The U.S. will need to advance in all three areas, noted Garcia. “To make this transition faster and efficient we will need the support of public policies, as well as public and private sectors working efficiently and thoughtfully.”

“After a checkered past, we’re moving in the right direction with the passage of the recent stimulus bill,” summed up Curry, who cited President Obama’s pledge to end U.S. dependence on Middle East oil as a reason for optimism. “We have a lot of work to continue, but the vision for the future has been set.”

Transportation & Infrastructure
The recent stimulus package-which earmarked some $150 billion for public works projects for transportation, energy and technology-suggests that investment in renewable energy, transportation and infrastructure is serving as a cornerstone of the Obama Administration’s economy recovery plan. And for good reason.

Each year the average American living in an urban area spends nearly 38 hours, close to a full work week, stuck in traffic delays. In fact, transportation is now the second-biggest expense for most American households. What’s more, reliance on a transportation system that is increasingly outdated contributes to a national dependency on oil.

In addition to a production-fueling necessity, updating transportation and other elements of the infrastructure on which productivity and the general well-being of the population rely-such as water supply, sewers, power grids and telecommunications-is also viewed as a way to help dig the nation out of an economic slump. “Infrastructure development is at the top of the agenda of many governments in these days of economic distress and downturn,” Iranzo told attendees of the panel on Transportation & Infrastructure at the Spain/U.S. Business Sustainability Conference. “Infrastructure development allows for job creation. And building infrastructures fosters innovation and technological progress.”

But viable solutions to fixing an inadequate infrastructure require strategic investing-taking a hard look at what projects have the best prospects for efficiently reducing congestion, carbon footprints and foreign oil dependency, and allocating funds accordingly. “Roads have been the single most important statewide infrastructure focus,” reported Susan Combs, the comptroller of public accounts for the state of Texas. “That’s partly because roads are what people see. You go someplace and get stuck or your child’s school bus is forced off the road. So that’s very present in people’s minds.”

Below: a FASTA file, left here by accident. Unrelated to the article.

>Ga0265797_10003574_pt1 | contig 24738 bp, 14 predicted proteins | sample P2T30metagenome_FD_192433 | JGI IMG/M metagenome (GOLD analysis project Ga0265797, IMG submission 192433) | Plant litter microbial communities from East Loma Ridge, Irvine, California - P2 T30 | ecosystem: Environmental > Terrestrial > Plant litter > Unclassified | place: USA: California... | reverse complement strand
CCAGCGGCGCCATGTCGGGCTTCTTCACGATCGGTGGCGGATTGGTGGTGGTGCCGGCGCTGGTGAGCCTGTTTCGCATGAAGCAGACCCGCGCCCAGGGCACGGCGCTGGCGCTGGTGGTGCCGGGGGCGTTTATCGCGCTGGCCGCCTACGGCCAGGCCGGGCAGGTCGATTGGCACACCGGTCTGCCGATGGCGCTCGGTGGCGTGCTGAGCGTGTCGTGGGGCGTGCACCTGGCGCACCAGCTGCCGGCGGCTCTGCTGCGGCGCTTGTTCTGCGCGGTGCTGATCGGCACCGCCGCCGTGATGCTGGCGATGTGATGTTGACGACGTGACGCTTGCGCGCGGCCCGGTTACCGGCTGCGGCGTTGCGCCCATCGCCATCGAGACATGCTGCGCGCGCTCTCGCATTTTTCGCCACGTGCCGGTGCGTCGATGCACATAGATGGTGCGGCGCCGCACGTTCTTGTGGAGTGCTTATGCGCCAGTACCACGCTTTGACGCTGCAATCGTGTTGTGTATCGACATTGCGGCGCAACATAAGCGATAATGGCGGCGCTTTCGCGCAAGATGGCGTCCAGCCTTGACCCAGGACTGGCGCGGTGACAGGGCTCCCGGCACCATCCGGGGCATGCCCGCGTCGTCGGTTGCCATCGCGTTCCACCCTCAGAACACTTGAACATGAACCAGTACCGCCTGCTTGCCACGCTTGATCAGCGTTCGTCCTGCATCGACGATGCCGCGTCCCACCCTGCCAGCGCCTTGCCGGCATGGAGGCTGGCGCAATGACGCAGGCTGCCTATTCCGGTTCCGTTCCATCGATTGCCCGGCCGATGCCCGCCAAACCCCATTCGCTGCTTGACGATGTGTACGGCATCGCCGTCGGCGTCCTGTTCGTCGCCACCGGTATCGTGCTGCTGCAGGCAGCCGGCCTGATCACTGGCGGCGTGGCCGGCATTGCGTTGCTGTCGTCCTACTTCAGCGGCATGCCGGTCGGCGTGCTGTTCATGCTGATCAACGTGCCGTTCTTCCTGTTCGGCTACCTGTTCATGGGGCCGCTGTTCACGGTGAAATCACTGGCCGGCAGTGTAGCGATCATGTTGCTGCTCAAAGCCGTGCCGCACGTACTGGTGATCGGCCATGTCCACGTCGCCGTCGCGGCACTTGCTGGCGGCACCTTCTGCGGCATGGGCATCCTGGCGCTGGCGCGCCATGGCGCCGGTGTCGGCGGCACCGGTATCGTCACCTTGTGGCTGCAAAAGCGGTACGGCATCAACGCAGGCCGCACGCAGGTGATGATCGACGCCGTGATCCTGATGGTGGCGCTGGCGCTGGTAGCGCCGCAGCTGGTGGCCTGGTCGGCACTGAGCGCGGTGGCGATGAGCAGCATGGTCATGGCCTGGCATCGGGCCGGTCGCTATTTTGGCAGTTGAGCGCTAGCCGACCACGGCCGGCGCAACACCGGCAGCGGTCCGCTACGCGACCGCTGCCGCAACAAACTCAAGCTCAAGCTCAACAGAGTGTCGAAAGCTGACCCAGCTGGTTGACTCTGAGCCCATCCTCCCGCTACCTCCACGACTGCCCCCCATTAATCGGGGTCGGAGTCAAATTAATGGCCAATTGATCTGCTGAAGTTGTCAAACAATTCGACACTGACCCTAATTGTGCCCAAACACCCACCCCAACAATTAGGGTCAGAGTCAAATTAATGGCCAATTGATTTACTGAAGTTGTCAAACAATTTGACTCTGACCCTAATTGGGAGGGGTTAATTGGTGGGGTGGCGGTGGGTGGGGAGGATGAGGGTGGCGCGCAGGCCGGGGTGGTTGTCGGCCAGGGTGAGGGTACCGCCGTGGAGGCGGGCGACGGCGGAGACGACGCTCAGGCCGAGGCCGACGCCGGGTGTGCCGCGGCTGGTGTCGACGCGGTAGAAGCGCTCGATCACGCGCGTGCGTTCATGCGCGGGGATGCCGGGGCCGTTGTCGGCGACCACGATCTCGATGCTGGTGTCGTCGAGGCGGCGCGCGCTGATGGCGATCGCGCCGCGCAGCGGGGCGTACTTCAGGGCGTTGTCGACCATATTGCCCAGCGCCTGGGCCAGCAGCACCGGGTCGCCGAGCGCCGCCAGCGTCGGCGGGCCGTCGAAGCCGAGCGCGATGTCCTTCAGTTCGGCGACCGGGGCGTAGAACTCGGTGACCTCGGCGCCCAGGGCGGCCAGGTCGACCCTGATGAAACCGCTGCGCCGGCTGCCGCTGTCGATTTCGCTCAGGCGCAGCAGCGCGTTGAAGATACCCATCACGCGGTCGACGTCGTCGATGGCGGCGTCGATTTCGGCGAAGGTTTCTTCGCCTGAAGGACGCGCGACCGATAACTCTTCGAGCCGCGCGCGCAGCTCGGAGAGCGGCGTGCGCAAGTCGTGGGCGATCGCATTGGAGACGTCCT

Yet plans to invest heavily in building new roads are often contested by those who won’t benefit from the improvement or by vocal opponents of the toll hikes that such improvements generally bring. “We’ve found that a regional plan works much better,” Combs reported. “In Houston, Dallas and some other areas, traffic is so awful that people are willing to pay almost anything for speed. But rural dwellers don’t see the value-why should they pay for somebody else’s quality of life to improve?” To address the dilemma, she suggests a legislative policy shift that allocates toll road revenues to places with the most traffic and where “you see an immediate tangible effect.”

There are significant enhanced capabilities to be had by upgrading to “smart” infrastructure. Current technology allows for highways that will warn drivers about traffic jams ahead, bridges that will transmit an alert when in danger of collapsing and electric power grids that can heal themselves in the event of a blackout. Already, radio receivers installed on several freeways in the San Francisco Bay area read the electronic toll tags in passing cars and use that information to track the speed of individual vehicles and determine travel times that can be posted on electronic road signs. But would the enhanced productivity and potential for eased-or possibly saved-lives justify the considerable expense of upgrading?

Probably, suggests Richard Chang, principal of The Carlyle Group, who notes that in addition to improving capacity, technology enhancements can also mitigate the need for costly road construction. “To the extent you can improve capacity of the road because you have free-flowing traffic, you can defer-not completely eliminate, but defer-some capital expenditure that would be required to widen the road, improve it or put in reversible lanes.”

“We invest more money [in building and operating highways], but we supply more options, more alternatives, more facilities to the driver,” asserted Juan Miguel Villar Mir, vice chairman of Spain’s OHL Group, an engineering and construction firm. “Obviously, we get more paying cars each day. In Brazil [where OHL operates highways], we hire doctors, ambulances, and even teach kids from the small towns through which the toll road passes lessons of traffic, of driving experiences. We are sure that we get a return in excess of the amount of investment. No doubt about it.”

Furthermore, in some cases the need by far outweighs any potential new or increased toll, he added. “My private perspective echoes what governors from Korea to Texas usually say: Free roads are better than toll roads, but toll roads are better than no roads-and that is the true alternative.”

About Jennifer Pellet

As editor-at-large at Chief Executive magazine, Jennifer Pellet writes feature stories and CEO roundtable coverage and also edits various sections of the publication.